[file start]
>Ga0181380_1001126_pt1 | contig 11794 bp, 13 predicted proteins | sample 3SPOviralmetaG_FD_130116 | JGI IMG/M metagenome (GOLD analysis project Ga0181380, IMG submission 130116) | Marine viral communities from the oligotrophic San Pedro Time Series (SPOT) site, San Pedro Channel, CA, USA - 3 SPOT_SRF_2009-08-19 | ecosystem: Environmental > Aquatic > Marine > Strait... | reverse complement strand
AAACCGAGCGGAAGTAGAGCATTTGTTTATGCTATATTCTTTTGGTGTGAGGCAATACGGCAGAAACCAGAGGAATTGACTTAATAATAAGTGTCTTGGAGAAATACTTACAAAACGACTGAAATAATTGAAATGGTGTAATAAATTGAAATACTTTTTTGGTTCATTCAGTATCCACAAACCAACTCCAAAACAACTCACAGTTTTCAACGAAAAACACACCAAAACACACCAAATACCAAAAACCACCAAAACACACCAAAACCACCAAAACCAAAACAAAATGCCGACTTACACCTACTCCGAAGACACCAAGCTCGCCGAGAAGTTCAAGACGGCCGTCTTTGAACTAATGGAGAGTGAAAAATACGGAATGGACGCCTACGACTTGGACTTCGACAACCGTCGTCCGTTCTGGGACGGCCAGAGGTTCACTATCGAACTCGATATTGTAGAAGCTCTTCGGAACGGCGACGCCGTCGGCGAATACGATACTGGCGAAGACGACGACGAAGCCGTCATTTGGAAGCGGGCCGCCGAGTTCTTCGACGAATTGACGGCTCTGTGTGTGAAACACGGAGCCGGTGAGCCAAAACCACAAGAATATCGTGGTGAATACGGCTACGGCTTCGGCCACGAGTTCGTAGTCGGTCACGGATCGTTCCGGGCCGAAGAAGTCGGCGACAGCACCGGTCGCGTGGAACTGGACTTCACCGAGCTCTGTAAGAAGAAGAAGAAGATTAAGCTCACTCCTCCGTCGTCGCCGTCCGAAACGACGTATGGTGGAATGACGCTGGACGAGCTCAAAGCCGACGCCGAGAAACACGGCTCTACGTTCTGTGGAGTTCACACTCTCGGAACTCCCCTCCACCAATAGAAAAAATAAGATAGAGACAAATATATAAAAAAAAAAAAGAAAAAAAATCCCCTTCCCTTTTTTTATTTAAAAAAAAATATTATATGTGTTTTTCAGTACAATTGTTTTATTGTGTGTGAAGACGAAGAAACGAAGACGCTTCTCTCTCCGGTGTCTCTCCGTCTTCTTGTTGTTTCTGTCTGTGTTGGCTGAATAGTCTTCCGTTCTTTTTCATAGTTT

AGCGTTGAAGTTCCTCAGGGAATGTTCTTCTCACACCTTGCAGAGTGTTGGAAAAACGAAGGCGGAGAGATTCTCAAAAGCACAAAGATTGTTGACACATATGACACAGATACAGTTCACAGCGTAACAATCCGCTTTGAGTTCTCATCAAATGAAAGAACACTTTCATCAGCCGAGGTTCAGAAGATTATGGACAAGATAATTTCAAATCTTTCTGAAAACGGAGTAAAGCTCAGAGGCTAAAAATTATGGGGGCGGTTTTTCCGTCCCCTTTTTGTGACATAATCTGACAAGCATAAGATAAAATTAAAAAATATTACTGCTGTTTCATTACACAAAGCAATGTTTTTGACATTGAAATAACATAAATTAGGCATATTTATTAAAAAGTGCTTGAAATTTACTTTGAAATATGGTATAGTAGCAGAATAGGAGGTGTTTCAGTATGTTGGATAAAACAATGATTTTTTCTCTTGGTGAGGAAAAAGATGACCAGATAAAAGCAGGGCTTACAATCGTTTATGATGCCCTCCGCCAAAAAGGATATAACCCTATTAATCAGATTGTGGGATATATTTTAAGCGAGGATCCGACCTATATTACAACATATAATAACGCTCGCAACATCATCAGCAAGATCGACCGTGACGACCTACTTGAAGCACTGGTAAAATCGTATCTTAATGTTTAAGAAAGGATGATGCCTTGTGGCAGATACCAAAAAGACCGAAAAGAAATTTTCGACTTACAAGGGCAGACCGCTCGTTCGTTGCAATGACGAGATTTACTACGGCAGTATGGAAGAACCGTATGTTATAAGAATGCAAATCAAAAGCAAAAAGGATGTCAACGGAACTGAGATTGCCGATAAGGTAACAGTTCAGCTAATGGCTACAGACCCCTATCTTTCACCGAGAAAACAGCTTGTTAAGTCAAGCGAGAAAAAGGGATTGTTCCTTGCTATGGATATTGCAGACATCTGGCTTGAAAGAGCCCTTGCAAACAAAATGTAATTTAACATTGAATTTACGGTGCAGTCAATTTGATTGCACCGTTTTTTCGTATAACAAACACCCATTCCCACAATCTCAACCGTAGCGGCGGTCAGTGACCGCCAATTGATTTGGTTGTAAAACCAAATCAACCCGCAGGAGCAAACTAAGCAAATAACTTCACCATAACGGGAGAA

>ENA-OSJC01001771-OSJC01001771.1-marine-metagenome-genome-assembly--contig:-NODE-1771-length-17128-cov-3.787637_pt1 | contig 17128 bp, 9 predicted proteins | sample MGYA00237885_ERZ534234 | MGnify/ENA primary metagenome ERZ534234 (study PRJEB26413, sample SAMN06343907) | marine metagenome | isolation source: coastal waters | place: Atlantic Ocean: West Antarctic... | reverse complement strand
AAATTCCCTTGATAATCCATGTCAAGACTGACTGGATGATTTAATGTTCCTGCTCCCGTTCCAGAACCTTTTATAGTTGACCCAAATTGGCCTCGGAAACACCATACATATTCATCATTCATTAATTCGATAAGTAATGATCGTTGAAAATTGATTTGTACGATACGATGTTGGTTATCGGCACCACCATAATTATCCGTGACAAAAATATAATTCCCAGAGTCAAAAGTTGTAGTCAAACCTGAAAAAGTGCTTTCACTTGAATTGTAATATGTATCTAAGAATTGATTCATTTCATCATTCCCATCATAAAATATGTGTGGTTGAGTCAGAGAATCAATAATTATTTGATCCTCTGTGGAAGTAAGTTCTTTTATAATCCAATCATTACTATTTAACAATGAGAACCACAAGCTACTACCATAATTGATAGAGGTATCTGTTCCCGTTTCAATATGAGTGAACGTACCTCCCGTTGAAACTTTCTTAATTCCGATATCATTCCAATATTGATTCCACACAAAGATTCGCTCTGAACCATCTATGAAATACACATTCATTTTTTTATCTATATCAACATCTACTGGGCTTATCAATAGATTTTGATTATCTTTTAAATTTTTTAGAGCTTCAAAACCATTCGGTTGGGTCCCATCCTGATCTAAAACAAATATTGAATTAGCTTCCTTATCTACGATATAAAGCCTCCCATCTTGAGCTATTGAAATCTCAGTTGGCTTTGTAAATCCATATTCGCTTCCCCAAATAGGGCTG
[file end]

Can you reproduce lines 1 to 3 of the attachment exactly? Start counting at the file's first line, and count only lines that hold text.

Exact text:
>Ga0181380_1001126_pt1 | contig 11794 bp, 13 predicted proteins | sample 3SPOviralmetaG_FD_130116 | JGI IMG/M metagenome (GOLD analysis project Ga0181380, IMG submission 130116) | Marine viral communities from the oligotrophic San Pedro Time Series (SPOT) site, San Pedro Channel, CA, USA - 3 SPOT_SRF_2009-08-19 | ecosystem: Environmental > Aquatic > Marine > Strait... | reverse complement strand
AAACCGAGCGGAAGTAGAGCATTTGTTTATGCTATATTCTTTTGGTGTGAGGCAATACGGCAGAAACCAGAGGAATTGACTTAATAATAAGTGTCTTGGAGAAATACTTACAAAACGACTGAAATAATTGAAATGGTGTAATAAATTGAAATACTTTTTTGGTTCATTCAGTATCCACAAACCAACTCCAAAACAACTCACAGTTTTCAACGAAAAACACACCAAAACACACCAAATACCAAAAACCACCAAAACACACCAAAACCACCAAAACCAAAACAAAATGCCGACTTACACCTACTCCGAAGACACCAAGCTCGCCGAGAAGTTCAAGACGGCCGTCTTTGAACTAATGGAGAGTGAAAAATACGGAATGGACGCCTACGACTTGGACTTCGACAACCGTCGTCCGTTCTGGGACGGCCAGAGGTTCACTATCGAACTCGATATTGTAGAAGCTCTTCGGAACGGCGACGCCGTCGGCGAATACGATACTGGCGAAGACGACGACGAAGCCGTCATTTGGAAGCGGGCCGCCGAGTTCTTCGACGAATTGACGGCTCTGTGTGTGAAACACGGAGCCGGTGAGCCAAAACCACAAGAATATCGTGGTGAATACGGCTACGGCTTCGGCCACGAGTTCGTAGTCGGTCACGGATCGTTCCGGGCCGAAGAAGTCGGCGACAGCACCGGTCGCGTGGAACTGGACTTCACCGAGCTCTGTAAGAAGAAGAAGAAGATTAAGCTCACTCCTCCGTCGTCGCCGTCCGAAACGACGTATGGTGGAATGACGCTGGACGAGCTCAAAGCCGACGCCGAGAAACACGGCTCTACGTTCTGTGGAGTTCACACTCTCGGAACTCCCCTCCACCAATAGAAAAAATAAGATAGAGACAAATATATAAAAAAAAAAAAGAAAAAAAATCCCCTTCCCTTTTTTTATTTAAAAAAAAATATTATATGTGTTTTTCAGTACAATTGTTTTATTGTGTGTGAAGACGAAGAAACGAAGACGCTTCTCTCTCCGGTGTCTCTCCGTCTTCTTGTTGTTTCTGTCTGTGTTGGCTGAATAGTCTTCCGTTCTTTTTCATAGTTT

AGCGTTGAAGTTCCTCAGGGAATGTTCTTCTCACACCTTGCAGAGTGTTGGAAAAACGAAGGCGGAGAGATTCTCAAAAGCACAAAGATTGTTGACACATATGACACAGATACAGTTCACAGCGTAACAATCCGCTTTGAGTTCTCATCAAATGAAAGAACACTTTCATCAGCCGAGGTTCAGAAGATTATGGACAAGATAATTTCAAATCTTTCTGAAAACGGAGTAAAGCTCAGAGGCTAAAAATTATGGGGGCGGTTTTTCCGTCCCCTTTTTGTGACATAATCTGACAAGCATAAGATAAAATTAAAAAATATTACTGCTGTTTCATTACACAAAGCAATGTTTTTGACATTGAAATAACATAAATTAGGCATATTTATTAAAAAGTGCTTGAAATTTACTTTGAAATATGGTATAGTAGCAGAATAGGAGGTGTTTCAGTATGTTGGATAAAACAATGATTTTTTCTCTTGGTGAGGAAAAAGATGACCAGATAAAAGCAGGGCTTACAATCGTTTATGATGCCCTCCGCCAAAAAGGATATAACCCTATTAATCAGATTGTGGGATATATTTTAAGCGAGGATCCGACCTATATTACAACATATAATAACGCTCGCAACATCATCAGCAAGATCGACCGTGACGACCTACTTGAAGCACTGGTAAAATCGTATCTTAATGTTTAAGAAAGGATGATGCCTTGTGGCAGATACCAAAAAGACCGAAAAGAAATTTTCGACTTACAAGGGCAGACCGCTCGTTCGTTGCAATGACGAGATTTACTACGGCAGTATGGAAGAACCGTATGTTATAAGAATGCAAATCAAAAGCAAAAAGGATGTCAACGGAACTGAGATTGCCGATAAGGTAACAGTTCAGCTAATGGCTACAGACCCCTATCTTTCACCGAGAAAACAGCTTGTTAAGTCAAGCGAGAAAAAGGGATTGTTCCTTGCTATGGATATTGCAGACATCTGGCTTGAAAGAGCCCTTGCAAACAAAATGTAATTTAACATTGAATTTACGGTGCAGTCAATTTGATTGCACCGTTTTTTCGTATAACAAACACCCATTCCCACAATCTCAACCGTAGCGGCGGTCAGTGACCGCCAATTGATTTGGTTGTAAAACCAAATCAACCCGCAGGAGCAAACTAAGCAAATAACTTCACCATAACGGGAGAA